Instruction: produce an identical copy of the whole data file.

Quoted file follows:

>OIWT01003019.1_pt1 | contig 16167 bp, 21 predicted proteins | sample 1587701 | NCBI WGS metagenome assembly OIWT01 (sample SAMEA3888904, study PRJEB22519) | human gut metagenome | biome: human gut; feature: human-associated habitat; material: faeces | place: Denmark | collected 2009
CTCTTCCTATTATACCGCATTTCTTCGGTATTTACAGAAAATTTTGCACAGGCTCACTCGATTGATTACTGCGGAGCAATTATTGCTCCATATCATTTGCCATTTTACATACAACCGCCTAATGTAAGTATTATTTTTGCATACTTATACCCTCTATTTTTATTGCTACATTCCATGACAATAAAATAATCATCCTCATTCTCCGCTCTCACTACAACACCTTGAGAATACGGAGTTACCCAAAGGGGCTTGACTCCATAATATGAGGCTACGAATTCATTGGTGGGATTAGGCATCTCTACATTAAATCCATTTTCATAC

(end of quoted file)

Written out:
>OIWT01003019.1_pt1 | contig 16167 bp, 21 predicted proteins | sample 1587701 | NCBI WGS metagenome assembly OIWT01 (sample SAMEA3888904, study PRJEB22519) | human gut metagenome | biome: human gut; feature: human-associated habitat; material: faeces | place: Denmark | collected 2009
CTCTTCCTATTATACCGCATTTCTTCGGTATTTACAGAAAATTTTGCACAGGCTCACTCGATTGATTACTGCGGAGCAATTATTGCTCCATATCATTTGCCATTTTACATACAACCGCCTAATGTAAGTATTATTTTTGCATACTTATACCCTCTATTTTTATTGCTACATTCCATGACAATAAAATAATCATCCTCATTCTCCGCTCTCACTACAACACCTTGAGAATACGGAGTTACCCAAAGGGGCTTGACTCCATAATATGAGGCTACGAATTCATTGGTGGGATTAGGCATCTCTACATTAAATCCATTTTCATAC